0-5. Zero wins and five losses. Heart-breaking defeats by one, two, three, one, and seven points.
For some reason, even when Miami has been the better team, the Texans have had the Dolphins’ number since their inauguration less than a decade ago.
It all started in 2003 when the heavily-favored Dolphins fell to the Texans 21-20 thanks to four Kris Brown field goals and a 78-yard touchdown from David Carr.
After a three-year hiatus, the Nick Saban led Dolphins fell to Houston 17-15 in 2006 on a failed two-point conversion attempt with less than two minutes to play.
The following year, the Dolphins’ first victory of the season was spoiled by Kris Brown’s leg on a 57-yard field goal as time expired.
In another last-second defeat, the Texans topped the Dolphins who were in the midst of a resurgence 29-28 on a three-yard Matt Schaub touchdown run with under five seconds to play in 2008.
And in their most recent meeting, the Dolphins’ rallied from a 27-3 deficit early on to come within seven points in the fourth quarter. Chad Henne threw for over 300 yards, but ultimately it was just too deep of a hole to dig out of and the Dolphins’ comeback bid fell short 27-20 in 2009.
In summary, it’s been one heartbreak after another in this series for Miami.
Dropping another game to the Texans on Sunday would give them a demoralizing 0-2 start at home after the 1-7 fiasco a year ago. I think it’s safe to say Week 2 will be as much of a “must win” game for this team as any game this early in the season can be.
With trips to San Diego to play the Chargers and New Jersey to play the Jets on the slate in Weeks 4 and 6, an exceedingly bleak outlook for the Dolphins will begin to unfold. That’s the worst-case scenario for a team that needed CBS affiliate WFOR, Bud Light, and themselves to buy thousands of tickets this week in order to avoid a blackout, which would have been the result of the first non-sellout in over 13 years.
Miami desperately needs a winner. Without one the decline in fan support will only continue to free fall. While the lack of loyalty in the fan base is embarrassing, it’s the climate this franchise plays in and they have no choice but to meet the demands.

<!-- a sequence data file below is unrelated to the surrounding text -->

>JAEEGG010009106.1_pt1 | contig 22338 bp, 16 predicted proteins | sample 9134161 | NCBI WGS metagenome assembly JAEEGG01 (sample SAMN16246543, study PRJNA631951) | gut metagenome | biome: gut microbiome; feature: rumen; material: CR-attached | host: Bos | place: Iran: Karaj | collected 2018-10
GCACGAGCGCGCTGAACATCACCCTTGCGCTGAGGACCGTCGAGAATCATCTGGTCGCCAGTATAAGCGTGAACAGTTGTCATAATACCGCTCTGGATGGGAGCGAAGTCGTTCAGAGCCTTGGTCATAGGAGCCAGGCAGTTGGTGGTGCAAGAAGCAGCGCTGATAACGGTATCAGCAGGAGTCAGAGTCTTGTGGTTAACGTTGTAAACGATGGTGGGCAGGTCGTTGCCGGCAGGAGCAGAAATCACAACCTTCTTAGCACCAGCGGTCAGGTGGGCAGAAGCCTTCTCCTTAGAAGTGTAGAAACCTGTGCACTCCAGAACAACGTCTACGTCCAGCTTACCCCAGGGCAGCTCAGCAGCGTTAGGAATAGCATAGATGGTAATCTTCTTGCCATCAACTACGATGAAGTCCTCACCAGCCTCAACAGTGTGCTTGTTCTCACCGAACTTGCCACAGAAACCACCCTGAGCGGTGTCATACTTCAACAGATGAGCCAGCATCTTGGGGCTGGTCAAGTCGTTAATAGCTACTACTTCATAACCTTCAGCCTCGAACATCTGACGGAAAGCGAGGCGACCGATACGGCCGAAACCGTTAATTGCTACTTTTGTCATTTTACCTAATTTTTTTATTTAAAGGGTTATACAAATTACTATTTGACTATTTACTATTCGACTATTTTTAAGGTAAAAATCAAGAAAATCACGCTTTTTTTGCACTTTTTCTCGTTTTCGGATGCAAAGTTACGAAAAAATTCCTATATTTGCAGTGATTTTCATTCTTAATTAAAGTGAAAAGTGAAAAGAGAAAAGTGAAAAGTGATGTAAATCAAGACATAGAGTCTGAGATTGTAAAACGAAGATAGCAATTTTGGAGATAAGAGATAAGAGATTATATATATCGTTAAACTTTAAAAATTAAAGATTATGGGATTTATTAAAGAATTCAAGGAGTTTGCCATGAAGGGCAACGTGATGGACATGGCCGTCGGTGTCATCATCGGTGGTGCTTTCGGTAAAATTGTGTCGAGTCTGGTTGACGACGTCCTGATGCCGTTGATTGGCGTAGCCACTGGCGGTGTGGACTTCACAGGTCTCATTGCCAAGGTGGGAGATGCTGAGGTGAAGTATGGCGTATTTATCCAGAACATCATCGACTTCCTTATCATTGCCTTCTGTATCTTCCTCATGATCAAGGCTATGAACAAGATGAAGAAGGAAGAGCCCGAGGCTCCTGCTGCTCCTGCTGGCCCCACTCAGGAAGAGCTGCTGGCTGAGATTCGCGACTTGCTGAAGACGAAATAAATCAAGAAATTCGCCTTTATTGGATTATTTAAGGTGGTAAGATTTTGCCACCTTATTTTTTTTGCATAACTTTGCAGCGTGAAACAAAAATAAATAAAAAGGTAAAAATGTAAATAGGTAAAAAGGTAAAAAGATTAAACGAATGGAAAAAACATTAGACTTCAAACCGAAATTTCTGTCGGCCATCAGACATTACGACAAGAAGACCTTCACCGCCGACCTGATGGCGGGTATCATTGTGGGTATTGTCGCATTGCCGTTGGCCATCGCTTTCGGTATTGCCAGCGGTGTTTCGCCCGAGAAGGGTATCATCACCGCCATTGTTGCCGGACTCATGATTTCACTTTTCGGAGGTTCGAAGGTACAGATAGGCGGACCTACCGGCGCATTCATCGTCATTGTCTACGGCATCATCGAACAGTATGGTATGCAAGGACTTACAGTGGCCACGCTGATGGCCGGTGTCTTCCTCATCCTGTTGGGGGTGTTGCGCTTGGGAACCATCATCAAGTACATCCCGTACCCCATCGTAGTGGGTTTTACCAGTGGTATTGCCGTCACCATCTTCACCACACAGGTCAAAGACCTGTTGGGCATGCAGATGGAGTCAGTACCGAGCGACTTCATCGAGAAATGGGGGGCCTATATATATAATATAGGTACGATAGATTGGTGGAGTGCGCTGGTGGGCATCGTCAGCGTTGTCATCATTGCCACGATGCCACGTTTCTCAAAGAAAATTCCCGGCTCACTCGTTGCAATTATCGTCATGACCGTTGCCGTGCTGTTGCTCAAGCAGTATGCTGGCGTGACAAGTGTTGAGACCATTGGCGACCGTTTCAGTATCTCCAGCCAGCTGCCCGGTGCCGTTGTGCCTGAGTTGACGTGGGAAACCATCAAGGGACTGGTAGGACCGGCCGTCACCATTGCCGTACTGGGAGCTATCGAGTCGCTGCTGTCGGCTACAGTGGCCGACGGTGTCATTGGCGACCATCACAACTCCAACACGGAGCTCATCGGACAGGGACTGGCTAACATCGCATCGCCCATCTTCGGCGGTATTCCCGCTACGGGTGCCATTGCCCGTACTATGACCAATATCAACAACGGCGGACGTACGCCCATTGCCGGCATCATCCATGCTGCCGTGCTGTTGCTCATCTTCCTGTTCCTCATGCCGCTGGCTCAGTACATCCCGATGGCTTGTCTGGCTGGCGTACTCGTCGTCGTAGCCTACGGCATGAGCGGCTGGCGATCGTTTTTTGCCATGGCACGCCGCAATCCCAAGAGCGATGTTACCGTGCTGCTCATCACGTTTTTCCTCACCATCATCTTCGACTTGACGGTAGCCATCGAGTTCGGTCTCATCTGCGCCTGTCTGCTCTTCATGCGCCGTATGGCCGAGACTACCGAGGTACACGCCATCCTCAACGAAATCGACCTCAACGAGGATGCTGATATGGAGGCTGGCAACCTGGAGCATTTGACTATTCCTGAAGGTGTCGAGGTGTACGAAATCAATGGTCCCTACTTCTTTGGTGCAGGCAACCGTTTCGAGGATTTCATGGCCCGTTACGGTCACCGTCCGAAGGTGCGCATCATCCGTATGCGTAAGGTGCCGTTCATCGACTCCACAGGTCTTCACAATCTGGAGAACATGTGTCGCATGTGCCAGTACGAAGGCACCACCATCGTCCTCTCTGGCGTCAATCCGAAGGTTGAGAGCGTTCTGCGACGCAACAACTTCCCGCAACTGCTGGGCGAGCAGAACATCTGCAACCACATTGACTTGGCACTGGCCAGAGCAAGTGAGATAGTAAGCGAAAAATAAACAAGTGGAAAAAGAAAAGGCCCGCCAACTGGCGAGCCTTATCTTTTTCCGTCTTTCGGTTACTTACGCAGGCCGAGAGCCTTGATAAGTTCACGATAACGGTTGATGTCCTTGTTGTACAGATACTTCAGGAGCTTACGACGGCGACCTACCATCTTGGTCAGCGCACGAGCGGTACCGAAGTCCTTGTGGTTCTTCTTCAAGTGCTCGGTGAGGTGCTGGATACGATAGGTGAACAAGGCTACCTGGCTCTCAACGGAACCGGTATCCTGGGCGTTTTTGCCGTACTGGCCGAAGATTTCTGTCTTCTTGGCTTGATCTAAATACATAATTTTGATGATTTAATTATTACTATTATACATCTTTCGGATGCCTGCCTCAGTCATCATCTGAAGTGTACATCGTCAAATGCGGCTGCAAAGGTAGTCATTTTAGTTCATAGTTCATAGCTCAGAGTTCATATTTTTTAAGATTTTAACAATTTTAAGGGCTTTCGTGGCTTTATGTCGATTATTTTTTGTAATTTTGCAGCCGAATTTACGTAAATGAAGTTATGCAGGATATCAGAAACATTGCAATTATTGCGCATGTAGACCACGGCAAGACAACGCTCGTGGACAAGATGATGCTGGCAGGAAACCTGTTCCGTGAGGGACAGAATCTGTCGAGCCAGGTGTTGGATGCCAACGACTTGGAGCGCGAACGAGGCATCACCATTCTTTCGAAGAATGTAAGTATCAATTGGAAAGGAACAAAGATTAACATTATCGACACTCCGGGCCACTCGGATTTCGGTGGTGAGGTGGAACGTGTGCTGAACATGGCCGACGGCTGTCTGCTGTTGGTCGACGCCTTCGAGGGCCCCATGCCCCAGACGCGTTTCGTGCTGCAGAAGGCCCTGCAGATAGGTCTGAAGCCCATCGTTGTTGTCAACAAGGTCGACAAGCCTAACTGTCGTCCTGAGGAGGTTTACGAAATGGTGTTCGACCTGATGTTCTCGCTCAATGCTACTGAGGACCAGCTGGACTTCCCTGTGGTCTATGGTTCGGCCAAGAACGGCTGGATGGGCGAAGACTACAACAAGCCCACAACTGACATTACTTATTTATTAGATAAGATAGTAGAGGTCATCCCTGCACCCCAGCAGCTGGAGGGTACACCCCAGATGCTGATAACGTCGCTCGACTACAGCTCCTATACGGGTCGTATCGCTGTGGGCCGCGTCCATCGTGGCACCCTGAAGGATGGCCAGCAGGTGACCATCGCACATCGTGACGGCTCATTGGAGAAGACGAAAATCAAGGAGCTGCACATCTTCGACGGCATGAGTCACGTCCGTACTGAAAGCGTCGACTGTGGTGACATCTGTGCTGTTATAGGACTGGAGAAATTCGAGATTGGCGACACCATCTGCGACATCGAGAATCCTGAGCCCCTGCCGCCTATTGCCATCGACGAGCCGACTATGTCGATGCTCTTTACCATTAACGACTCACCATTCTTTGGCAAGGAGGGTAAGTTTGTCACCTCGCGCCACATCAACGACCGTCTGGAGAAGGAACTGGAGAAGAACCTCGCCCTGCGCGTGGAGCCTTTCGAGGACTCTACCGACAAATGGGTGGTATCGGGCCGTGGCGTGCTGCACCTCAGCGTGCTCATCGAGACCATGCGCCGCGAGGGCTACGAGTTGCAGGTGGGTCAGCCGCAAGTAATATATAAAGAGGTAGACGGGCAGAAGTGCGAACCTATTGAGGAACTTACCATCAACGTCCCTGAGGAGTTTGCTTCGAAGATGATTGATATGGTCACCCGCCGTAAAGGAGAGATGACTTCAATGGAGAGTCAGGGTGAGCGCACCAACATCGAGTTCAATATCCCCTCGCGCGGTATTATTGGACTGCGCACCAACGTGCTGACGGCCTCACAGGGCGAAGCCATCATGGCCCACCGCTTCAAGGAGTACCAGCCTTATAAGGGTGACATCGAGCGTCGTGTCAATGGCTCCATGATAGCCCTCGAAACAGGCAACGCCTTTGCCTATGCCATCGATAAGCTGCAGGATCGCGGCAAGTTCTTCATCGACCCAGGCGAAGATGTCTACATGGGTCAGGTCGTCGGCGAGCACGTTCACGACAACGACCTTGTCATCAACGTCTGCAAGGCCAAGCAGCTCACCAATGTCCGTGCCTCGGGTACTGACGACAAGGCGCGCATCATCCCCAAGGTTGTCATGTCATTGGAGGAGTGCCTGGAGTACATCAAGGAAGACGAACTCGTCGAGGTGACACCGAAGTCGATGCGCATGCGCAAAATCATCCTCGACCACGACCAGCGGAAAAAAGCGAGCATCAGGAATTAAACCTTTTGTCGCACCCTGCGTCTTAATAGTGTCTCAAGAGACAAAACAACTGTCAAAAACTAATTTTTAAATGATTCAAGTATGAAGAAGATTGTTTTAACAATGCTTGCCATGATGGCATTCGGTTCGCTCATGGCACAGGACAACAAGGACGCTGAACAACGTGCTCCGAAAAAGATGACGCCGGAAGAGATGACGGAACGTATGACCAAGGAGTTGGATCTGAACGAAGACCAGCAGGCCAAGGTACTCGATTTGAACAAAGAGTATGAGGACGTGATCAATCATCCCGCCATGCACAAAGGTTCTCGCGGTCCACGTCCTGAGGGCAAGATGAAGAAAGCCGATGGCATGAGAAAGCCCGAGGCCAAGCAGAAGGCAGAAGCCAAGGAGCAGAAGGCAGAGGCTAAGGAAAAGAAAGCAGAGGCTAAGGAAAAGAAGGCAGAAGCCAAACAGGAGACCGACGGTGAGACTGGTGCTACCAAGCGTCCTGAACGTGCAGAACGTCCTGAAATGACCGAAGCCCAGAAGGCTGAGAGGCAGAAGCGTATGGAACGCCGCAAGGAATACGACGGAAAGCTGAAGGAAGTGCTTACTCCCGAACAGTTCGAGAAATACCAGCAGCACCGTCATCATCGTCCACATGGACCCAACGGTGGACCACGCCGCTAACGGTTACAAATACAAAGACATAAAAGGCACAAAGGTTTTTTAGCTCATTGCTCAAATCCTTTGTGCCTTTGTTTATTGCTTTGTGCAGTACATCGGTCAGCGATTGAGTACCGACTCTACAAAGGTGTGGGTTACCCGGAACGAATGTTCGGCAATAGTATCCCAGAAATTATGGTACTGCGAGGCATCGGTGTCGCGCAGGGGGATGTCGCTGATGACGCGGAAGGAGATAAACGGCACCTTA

That’s a tall order for a team projected by some to squeak out four or five wins. But what have we said all along about this team? “They’re a quarterback away” has been the theme since Marino retired.
Chad Henne is a long way from silencing all his critics, but it’s hard not to believe he’s much improved. After the disappointing showing by a defense many thought could be elite this season, hope that the Dolphins can be a surprise, produce a winning record, and quite possibly become an upset playoff qualifier has shifted to the man everybody and their mothers wanted to replace.
Is winning this season possible? Of course, but it needs to start on Sunday. It needs to start at home where the Dolphins haven’t been able to win, against a team they haven’t been able to beat.
Enduring all of those close losses to the Texans over the years would only lead to euphoric retribution on Sunday if the Dolphins are able to grab the attention of the NFL world as a projected bottom feeder knocking off a surefire playoff squad.
It’s the ultimate swing game for the Dolphins. A win would, temporarily or not, return this franchise to respectability and resurrect some hope for the long journey ahead. A loss, however, would only begin to confirm what the national media has been telling us all offseason- that these Dolphins are a laughing stock and will be picking in the top ten of next April’s draft.
Is it finally time for the Dolphins? Will they finally get the best of a foe that’s narrowly defeated them five consecutive times?